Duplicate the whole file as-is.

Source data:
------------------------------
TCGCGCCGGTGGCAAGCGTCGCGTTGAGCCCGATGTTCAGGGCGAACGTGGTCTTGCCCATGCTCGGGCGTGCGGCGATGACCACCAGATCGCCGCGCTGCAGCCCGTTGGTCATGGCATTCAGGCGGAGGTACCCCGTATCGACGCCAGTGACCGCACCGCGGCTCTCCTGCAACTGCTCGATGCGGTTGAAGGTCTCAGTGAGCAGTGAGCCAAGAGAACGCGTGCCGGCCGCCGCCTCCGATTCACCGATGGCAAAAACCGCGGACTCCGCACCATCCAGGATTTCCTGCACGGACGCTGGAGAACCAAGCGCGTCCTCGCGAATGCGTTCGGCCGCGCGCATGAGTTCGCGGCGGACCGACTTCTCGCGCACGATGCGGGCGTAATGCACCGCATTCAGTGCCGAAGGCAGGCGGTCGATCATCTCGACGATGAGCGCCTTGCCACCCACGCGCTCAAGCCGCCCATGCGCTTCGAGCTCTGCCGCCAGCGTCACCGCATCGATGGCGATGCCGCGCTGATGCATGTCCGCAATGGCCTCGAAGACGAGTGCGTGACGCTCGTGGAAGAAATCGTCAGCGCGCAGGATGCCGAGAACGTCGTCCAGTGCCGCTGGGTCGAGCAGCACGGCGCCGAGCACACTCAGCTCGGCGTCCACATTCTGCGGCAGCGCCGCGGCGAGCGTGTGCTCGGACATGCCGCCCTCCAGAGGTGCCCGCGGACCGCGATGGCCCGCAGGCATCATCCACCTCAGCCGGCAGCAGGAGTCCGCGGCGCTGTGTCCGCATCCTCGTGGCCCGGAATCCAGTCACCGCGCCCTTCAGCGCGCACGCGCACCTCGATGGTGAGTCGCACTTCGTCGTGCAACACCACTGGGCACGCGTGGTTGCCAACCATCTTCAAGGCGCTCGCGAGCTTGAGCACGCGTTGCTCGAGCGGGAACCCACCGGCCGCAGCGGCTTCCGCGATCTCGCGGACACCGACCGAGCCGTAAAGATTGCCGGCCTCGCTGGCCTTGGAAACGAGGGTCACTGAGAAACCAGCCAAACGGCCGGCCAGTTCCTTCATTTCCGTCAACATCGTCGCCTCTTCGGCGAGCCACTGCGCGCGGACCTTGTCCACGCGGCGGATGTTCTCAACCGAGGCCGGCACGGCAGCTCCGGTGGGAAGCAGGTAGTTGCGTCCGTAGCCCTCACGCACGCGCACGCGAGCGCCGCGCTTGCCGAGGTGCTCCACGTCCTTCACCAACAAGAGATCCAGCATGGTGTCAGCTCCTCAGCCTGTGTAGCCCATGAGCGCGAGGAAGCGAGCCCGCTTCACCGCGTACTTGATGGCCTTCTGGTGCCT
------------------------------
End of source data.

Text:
TCGCGCCGGTGGCAAGCGTCGCGTTGAGCCCGATGTTCAGGGCGAACGTGGTCTTGCCCATGCTCGGGCGTGCGGCGATGACCACCAGATCGCCGCGCTGCAGCCCGTTGGTCATGGCATTCAGGCGGAGGTACCCCGTATCGACGCCAGTGACCGCACCGCGGCTCTCCTGCAACTGCTCGATGCGGTTGAAGGTCTCAGTGAGCAGTGAGCCAAGAGAACGCGTGCCGGCCGCCGCCTCCGATTCACCGATGGCAAAAACCGCGGACTCCGCACCATCCAGGATTTCCTGCACGGACGCTGGAGAACCAAGCGCGTCCTCGCGAATGCGTTCGGCCGCGCGCATGAGTTCGCGGCGGACCGACTTCTCGCGCACGATGCGGGCGTAATGCACCGCATTCAGTGCCGAAGGCAGGCGGTCGATCATCTCGACGATGAGCGCCTTGCCACCCACGCGCTCAAGCCGCCCATGCGCTTCGAGCTCTGCCGCCAGCGTCACCGCATCGATGGCGATGCCGCGCTGATGCATGTCCGCAATGGCCTCGAAGACGAGTGCGTGACGCTCGTGGAAGAAATCGTCAGCGCGCAGGATGCCGAGAACGTCGTCCAGTGCCGCTGGGTCGAGCAGCACGGCGCCGAGCACACTCAGCTCGGCGTCCACATTCTGCGGCAGCGCCGCGGCGAGCGTGTGCTCGGACATGCCGCCCTCCAGAGGTGCCCGCGGACCGCGATGGCCCGCAGGCATCATCCACCTCAGCCGGCAGCAGGAGTCCGCGGCGCTGTGTCCGCATCCTCGTGGCCCGGAATCCAGTCACCGCGCCCTTCAGCGCGCACGCGCACCTCGATGGTGAGTCGCACTTCGTCGTGCAACACCACTGGGCACGCGTGGTTGCCAACCATCTTCAAGGCGCTCGCGAGCTTGAGCACGCGTTGCTCGAGCGGGAACCCACCGGCCGCAGCGGCTTCCGCGATCTCGCGGACACCGACCGAGCCGTAAAGATTGCCGGCCTCGCTGGCCTTGGAAACGAGGGTCACTGAGAAACCAGCCAAACGGCCGGCCAGTTCCTTCATTTCCGTCAACATCGTCGCCTCTTCGGCGAGCCACTGCGCGCGGACCTTGTCCACGCGGCGGATGTTCTCAACCGAGGCCGGCACGGCAGCTCCGGTGGGAAGCAGGTAGTTGCGTCCGTAGCCCTCACGCACGCGCACGCGAGCGCCGCGCTTGCCGAGGTGCTCCACGTCCTTCACCAACAAGAGATCCAGCATGGTGTCAGCTCCTCAGCCTGTGTAGCCCATGAGCGCGAGGAAGCGAGCCCGCTTCACCGCGTACTTGATGGCCTTCTGGTGCCT